A migraine is a neurological disorder that causes recurring attacks of moderate to severe pain in the head. It is usually a throbbing pain or a pulse sensation on one side of the head. People suffering from migraines often feel sensitive to light and sound, nausea and/or vomiting can come along as well. Migraines can last for hours, even days, and the pain the person feels can be so severe that it becomes disabling.
Unlike what people think, migraines are not a bad headache. Migraines come with a collection of incapacitating neurological symptoms and 1/3 of the cases the pain is felt on both sides of the head. Migraines often start between childhood and early adulthood, being three times more common in women than in men. Some signs that the person is about to have a migraine attack is when they start seeing flashing light, temporarily losing their vision or seeing zigzag lines.
The causes of migraines are yet unknown, but it is suspected that they result from abnormal activity in the brain. There are some triggers that can cause migraine and some people are genetically more sensitive to these triggers. Around 12% of the U.S. population suffers from migraines.
The usual triggers are:
People take medicines either to prevent the migraine from happening or to alleviate the symptoms. Other treatments like relieving stress are helpful to prevent a migraine attack. An NCBI study suggested that cannabis-based medicines may treat migraine, fibromyalgia, IBS and other related conditions. These disorders possess common clinical, biochemical and psychopathological patterns that showed a possible endocannabinoid deficiency.
Further research from NCBI about “who is using cannabis?” made with 50 self-identified medical cannabis users pointed that many of them are using it for treating conditions, such as migraines, HIV, menstrual cramps, narcotic addiction, everyday aches and also recreational purposes. Few of them admitted negative experiences with cannabis.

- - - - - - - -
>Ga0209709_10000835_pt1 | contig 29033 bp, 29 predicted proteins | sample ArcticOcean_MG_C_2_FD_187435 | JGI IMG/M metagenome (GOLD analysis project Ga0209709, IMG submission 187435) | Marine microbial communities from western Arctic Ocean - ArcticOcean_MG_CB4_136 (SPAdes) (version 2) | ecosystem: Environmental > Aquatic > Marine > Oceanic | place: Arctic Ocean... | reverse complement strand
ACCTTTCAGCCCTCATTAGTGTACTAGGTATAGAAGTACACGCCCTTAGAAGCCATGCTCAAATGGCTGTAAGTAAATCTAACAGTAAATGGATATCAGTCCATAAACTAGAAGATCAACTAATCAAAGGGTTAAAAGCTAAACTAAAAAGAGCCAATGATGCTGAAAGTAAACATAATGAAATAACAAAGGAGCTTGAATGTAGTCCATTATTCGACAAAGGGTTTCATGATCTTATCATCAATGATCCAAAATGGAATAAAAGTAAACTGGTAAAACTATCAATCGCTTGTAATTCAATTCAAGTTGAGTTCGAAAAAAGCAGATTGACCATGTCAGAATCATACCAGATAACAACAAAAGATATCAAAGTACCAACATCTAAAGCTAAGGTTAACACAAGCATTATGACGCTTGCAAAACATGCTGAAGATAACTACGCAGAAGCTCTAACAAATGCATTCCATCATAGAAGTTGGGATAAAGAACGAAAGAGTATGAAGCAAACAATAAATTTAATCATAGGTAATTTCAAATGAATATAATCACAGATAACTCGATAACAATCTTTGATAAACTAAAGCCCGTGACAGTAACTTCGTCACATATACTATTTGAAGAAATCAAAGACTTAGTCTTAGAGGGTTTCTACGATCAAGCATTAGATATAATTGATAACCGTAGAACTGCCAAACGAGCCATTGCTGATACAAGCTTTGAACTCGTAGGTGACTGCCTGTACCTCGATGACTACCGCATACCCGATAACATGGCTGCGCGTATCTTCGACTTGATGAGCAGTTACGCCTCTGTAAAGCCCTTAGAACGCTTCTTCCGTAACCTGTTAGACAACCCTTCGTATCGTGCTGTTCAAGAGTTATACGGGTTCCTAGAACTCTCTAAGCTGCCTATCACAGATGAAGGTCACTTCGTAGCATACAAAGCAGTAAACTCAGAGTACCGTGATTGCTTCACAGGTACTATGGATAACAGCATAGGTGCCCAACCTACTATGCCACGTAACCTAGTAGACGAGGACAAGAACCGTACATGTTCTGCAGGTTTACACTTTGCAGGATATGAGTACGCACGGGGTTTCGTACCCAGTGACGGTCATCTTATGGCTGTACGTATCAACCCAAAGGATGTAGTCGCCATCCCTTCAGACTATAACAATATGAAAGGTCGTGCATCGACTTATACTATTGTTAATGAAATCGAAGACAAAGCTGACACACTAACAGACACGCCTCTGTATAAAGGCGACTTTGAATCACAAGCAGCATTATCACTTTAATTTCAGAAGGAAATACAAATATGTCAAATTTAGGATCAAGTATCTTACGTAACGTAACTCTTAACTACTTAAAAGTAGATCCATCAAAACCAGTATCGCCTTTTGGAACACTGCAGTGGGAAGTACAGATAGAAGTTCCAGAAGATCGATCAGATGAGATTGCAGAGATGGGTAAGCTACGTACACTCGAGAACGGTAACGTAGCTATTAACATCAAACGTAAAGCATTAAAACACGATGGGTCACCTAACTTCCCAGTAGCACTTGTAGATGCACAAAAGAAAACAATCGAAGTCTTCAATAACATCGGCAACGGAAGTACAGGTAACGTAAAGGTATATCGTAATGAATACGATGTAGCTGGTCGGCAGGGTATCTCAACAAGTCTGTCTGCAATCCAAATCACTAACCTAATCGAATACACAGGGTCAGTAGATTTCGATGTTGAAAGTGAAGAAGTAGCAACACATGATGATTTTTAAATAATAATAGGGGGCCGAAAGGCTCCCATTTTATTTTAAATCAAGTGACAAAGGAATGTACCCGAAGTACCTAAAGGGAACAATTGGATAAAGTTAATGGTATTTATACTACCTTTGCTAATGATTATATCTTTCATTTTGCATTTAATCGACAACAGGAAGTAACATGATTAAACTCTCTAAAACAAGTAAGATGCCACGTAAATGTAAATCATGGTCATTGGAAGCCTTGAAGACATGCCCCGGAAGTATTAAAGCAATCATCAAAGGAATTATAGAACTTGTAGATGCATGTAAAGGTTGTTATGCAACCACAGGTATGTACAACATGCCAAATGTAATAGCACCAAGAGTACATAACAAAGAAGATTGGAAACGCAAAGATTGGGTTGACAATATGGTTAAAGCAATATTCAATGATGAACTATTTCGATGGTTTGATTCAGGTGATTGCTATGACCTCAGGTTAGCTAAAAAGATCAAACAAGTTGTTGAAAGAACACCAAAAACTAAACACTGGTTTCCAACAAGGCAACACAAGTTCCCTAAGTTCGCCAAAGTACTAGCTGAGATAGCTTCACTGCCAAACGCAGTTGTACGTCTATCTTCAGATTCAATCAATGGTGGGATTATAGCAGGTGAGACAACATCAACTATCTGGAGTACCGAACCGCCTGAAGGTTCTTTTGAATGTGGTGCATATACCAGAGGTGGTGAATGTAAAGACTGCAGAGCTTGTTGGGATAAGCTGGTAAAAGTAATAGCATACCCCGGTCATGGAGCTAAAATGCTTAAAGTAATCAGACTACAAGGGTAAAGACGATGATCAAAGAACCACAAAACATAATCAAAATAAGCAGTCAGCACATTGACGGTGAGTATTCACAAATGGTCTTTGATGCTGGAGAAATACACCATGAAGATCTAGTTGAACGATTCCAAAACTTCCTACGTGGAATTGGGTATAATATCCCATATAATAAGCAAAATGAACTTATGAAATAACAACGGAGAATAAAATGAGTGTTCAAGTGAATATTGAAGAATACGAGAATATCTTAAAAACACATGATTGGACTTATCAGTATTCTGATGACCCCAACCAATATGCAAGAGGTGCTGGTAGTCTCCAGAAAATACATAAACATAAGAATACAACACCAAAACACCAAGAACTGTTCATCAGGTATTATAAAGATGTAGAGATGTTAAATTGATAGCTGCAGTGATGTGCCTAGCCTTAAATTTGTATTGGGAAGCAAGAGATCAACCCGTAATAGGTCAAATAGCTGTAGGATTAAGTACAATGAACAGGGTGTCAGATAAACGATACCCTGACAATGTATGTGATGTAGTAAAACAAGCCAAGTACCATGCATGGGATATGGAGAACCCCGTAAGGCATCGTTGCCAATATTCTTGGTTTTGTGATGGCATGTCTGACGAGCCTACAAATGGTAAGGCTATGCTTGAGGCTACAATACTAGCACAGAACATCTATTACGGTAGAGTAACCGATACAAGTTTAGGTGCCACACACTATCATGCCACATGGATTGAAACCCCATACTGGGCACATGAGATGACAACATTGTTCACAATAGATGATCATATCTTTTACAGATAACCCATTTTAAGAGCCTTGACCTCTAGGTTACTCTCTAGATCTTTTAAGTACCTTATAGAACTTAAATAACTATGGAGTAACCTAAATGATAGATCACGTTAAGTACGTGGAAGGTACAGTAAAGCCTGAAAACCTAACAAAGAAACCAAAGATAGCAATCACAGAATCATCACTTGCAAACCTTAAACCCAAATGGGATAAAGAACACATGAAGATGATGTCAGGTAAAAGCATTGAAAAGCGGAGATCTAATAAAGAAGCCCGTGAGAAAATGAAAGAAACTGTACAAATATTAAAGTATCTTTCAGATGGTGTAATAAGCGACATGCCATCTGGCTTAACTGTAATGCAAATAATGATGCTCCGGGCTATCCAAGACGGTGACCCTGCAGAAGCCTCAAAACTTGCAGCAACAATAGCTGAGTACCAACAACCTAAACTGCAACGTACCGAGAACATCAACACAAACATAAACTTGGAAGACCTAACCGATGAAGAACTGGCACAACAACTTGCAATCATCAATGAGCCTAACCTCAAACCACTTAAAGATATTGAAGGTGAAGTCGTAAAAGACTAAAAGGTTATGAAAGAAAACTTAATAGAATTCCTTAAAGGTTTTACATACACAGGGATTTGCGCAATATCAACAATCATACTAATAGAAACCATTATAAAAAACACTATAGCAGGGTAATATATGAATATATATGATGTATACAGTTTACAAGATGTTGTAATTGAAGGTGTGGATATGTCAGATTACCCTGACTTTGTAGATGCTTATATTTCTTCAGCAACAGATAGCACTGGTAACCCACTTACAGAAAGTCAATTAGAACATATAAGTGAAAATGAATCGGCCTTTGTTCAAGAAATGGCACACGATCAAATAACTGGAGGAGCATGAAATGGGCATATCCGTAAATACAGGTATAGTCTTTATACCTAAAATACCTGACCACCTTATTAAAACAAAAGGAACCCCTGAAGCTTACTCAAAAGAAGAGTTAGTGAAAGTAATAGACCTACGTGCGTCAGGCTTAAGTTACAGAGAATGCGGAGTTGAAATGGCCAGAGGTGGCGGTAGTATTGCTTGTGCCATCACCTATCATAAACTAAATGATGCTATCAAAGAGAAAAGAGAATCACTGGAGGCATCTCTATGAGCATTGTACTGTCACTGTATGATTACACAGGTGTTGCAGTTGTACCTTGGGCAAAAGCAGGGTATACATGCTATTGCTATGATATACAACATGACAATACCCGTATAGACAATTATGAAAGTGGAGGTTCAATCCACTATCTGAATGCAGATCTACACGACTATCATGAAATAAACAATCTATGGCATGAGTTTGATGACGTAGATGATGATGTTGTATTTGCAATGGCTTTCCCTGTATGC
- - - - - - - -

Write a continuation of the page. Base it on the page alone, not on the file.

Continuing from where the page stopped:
The history of cannabis and migraine goes all the way back the years of 1874 and 1942 when the most prominent physicians esteemed cannabis as a headache remedy even into the mid-twentieth century. Even nowadays, ethnobotanical and anecdotal references still refer to cannabis efficacy for treating migraines. It is believed by the author that controlled clinical trials of cannabis in acute migraine treatment are justified.
Still, there are no consistent studies about the use of cannabis in migraines and headaches treatment. Meanwhile, people are continuously using cannabinoids and hallucinogens for relieving headaches, illegally, or sometimes helped by the number of states that already legalized cannabis. “Cannabinoids, in particular, have a long history of use in the abortive and prophylactic treatment of migraine before prohibition and are still used by patients as a migraine abortive in particular. Most practitioners are unaware of the prominence cannabis or “marijuana” once held in medical practice.” said another NCBI study conducted by Boston University School of Medicine.Return to All Conditions
Data last updated 12/03/2019